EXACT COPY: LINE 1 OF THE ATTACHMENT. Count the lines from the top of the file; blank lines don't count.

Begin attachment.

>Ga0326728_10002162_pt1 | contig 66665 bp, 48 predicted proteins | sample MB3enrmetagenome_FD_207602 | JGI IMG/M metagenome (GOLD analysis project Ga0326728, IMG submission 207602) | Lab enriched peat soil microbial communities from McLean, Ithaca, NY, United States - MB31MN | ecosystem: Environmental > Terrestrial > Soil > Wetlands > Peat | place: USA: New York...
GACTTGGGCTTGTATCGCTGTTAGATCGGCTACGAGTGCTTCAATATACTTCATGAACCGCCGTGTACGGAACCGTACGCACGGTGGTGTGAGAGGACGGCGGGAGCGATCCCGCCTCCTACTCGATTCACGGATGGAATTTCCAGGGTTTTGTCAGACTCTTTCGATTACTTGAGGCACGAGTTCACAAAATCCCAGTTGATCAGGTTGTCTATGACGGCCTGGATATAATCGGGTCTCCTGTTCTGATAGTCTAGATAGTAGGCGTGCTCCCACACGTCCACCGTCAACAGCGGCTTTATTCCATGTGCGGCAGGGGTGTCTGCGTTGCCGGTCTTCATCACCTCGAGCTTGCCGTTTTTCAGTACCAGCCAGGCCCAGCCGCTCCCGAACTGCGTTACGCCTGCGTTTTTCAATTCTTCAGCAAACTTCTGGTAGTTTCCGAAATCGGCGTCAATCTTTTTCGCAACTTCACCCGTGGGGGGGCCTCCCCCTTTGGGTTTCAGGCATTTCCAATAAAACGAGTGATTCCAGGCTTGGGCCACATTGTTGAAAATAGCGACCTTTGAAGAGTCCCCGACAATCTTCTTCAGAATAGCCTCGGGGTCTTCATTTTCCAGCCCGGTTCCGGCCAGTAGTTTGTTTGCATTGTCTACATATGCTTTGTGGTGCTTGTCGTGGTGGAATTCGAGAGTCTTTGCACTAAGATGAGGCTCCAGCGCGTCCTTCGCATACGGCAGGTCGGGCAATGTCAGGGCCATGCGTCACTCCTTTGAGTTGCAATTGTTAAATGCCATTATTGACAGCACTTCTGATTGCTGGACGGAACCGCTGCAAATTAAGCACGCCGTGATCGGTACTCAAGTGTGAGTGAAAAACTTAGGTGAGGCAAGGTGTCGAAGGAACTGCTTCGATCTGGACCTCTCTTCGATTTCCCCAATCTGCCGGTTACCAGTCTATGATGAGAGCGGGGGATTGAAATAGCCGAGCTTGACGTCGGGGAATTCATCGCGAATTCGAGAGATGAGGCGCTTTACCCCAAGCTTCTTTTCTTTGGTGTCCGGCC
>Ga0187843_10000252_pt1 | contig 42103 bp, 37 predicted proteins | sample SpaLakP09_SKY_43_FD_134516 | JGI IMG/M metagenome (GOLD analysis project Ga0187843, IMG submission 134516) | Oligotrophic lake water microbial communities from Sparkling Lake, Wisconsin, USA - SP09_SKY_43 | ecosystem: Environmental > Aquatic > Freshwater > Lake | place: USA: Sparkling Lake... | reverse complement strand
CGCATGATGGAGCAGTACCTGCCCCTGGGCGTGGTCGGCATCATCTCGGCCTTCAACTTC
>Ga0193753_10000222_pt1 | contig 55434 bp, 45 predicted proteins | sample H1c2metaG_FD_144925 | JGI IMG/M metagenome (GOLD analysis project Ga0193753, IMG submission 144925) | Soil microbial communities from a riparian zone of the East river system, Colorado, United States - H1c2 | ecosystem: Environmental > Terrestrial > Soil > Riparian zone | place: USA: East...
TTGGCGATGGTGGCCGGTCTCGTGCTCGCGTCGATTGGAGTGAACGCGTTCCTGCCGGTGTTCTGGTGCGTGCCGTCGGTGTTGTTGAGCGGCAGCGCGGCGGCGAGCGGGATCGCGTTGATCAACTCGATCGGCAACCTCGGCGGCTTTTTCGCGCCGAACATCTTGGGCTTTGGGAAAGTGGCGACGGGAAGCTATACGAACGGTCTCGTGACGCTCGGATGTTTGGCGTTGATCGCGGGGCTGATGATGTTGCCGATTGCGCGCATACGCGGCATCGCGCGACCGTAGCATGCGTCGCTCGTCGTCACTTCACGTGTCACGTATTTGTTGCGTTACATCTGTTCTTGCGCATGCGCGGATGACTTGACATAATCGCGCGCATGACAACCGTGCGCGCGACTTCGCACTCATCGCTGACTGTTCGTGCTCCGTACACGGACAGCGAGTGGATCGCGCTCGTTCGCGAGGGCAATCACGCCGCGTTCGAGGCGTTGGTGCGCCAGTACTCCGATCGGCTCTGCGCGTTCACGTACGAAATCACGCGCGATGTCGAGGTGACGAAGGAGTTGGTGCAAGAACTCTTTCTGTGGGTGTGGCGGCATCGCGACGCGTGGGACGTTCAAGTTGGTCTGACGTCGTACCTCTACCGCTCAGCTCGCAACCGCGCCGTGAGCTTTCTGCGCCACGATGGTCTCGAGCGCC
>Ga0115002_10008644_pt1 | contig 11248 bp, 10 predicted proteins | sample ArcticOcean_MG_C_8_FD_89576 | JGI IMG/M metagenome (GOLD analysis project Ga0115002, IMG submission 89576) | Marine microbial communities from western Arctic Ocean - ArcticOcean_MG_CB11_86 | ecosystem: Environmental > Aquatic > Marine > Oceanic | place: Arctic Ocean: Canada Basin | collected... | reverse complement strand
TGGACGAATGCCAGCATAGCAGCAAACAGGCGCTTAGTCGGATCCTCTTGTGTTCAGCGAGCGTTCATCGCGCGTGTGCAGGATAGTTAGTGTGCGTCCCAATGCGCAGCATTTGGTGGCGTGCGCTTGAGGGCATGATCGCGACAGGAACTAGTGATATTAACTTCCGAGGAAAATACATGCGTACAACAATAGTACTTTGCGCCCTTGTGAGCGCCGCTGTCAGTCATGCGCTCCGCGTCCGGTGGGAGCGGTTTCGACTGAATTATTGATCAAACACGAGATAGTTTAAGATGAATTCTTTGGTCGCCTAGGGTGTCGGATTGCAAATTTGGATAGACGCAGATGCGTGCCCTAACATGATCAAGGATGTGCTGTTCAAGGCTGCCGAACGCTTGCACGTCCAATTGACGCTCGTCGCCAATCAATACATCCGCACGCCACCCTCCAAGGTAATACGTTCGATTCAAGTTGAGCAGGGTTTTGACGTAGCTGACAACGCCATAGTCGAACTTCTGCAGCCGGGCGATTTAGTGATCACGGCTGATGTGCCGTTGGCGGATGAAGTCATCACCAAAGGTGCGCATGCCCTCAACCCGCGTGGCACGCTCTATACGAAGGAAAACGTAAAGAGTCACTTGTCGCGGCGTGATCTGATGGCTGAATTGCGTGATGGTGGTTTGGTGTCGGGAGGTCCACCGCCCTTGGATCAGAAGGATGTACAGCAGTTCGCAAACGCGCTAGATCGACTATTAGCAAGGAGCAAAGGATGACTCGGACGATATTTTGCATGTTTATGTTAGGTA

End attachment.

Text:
>Ga0326728_10002162_pt1 | contig 66665 bp, 48 predicted proteins | sample MB3enrmetagenome_FD_207602 | JGI IMG/M metagenome (GOLD analysis project Ga0326728, IMG submission 207602) | Lab enriched peat soil microbial communities from McLean, Ithaca, NY, United States - MB31MN | ecosystem: Environmental > Terrestrial > Soil > Wetlands > Peat | place: USA: New York...